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  • Narrator: Tails are like opinions.

  • Basically, everyone has them: fish, birds,

  • most reptiles, and even some of our closest relatives.

  • So why are we missing out?

  • Since tails first evolved at least 500 million years ago,

  • they've taken on every role imaginable.

  • Geckos use them to store fat.

  • Birds use them to steer through the air,

  • and rattlesnakes use them to scare off predators.

  • But for most mammals, they serve one major purpose:

  • balance.

  • Yet, as you get closer to humans on the evolutionary tree,

  • tails disappear. Gorillas don't have them,

  • and neither do chimps or any other apes,

  • including us, of course.

  • To understand why, take a look at how we walk.

  • Some of us primates crouch with our chest held diagonally

  • to the ground. Others like gibbons and humans

  • can walk completely upright.

  • Now, walking like this gives us a huge advantage

  • because unlike four-legged animals,

  • which have to pour energy into every step they take,

  • two legs take advantage of gravity,

  • which does some of the work for us.

  • You see, each time we take a step,

  • gravity pulls us forward.

  • The end result is that when we walk,

  • we use around 25% less energy than walking on all fours.

  • And in the wild, every ounce of energy you save

  • can mean the difference between survival and starvation.

  • But this way of getting around also totally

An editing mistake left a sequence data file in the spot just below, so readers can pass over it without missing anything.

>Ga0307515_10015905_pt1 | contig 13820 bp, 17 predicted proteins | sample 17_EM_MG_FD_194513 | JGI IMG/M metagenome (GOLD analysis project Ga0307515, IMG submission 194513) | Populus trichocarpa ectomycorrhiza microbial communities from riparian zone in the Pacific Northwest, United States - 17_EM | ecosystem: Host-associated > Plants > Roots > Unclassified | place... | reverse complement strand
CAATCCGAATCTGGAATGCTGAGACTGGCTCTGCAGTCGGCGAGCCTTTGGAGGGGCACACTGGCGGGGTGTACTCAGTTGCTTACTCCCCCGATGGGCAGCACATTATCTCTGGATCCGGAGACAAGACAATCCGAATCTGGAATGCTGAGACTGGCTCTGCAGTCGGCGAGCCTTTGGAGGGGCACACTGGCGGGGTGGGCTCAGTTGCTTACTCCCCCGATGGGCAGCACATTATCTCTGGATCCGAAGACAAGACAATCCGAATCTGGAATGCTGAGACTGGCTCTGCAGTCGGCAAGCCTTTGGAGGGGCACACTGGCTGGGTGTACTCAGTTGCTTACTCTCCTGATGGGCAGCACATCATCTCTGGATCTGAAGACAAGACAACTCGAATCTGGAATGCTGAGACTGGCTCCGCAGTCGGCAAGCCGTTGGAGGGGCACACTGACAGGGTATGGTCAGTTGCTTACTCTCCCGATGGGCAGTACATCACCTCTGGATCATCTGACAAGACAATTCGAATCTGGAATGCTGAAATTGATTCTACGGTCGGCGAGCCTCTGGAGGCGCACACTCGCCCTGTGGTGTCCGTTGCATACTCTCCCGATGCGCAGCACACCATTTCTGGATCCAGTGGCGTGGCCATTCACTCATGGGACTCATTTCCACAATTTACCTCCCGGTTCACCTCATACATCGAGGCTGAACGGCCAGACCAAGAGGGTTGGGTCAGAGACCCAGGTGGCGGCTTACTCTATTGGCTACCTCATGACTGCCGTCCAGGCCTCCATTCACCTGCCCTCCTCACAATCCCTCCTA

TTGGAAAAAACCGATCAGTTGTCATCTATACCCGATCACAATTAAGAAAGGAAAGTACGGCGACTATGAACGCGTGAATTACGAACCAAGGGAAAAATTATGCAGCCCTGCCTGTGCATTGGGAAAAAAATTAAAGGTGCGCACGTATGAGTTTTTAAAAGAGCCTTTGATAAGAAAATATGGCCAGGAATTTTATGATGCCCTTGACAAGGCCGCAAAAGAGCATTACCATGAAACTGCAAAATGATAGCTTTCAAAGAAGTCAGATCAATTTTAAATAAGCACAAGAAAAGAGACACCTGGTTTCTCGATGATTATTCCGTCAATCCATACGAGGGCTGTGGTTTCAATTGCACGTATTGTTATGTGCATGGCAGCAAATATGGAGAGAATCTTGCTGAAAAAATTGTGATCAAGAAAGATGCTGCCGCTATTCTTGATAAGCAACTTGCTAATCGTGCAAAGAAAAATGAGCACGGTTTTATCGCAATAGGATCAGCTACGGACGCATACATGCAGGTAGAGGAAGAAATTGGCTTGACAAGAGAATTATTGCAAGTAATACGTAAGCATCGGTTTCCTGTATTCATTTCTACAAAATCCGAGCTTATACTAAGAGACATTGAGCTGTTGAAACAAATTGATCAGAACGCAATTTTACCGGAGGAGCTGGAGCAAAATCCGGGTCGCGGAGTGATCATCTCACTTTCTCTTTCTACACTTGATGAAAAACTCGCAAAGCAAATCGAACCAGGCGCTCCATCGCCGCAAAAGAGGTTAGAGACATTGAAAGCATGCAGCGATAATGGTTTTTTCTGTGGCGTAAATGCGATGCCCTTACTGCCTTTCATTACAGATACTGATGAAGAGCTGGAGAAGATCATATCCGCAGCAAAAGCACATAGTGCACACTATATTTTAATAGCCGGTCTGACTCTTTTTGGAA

• eliminates the need for a tail

  • because even though a human head

  • weighs a hefty 5 kilograms,

  • it sits on top of the body when you walk,

  • not in front, so you don't need a tail as a counterbalance.

  • Pretty disappointing, huh?

  • That being said, you can still see a reminder

  • of a time when our ancient primate ancestors had one.

  • Just look at a human spine.

  • You can see how the last few bones

  • are partially fused together.

  • That's your tailbone.

  • It's all that's left of our tail,

  • and, yes, it's sad and pathetic, and you can't wag it.

  • Now, in rare cases, babies are born

  • with what looks like a tail,

  • but that's not what's really going on.

  • Most often, these tails are actually tumors,

  • cysts, or even a parasitic twin.

  • Even more occasionally, they're a true

  • outgrowth of the spine but are completely boneless,

  • a soft tube made entirely of fat and tissue.

  • These types of tails usually form as a birth defect,

  • a deformity of the spine called spina bifida.

  • And in these situations, doctors will surgically

  • remove the tails with no harm to the baby.

  • But as cool as it might sound to have an extra limb

  • to swing through the trees or keep mosquitoes away,

  • we are who we are today because, well, we don't.

Narrator: Tails are like opinions.

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B1 US tail spine walk energy gravity fat

Why Humans Don’t Have Tails

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    Liang Chen posted on 2019/05/08
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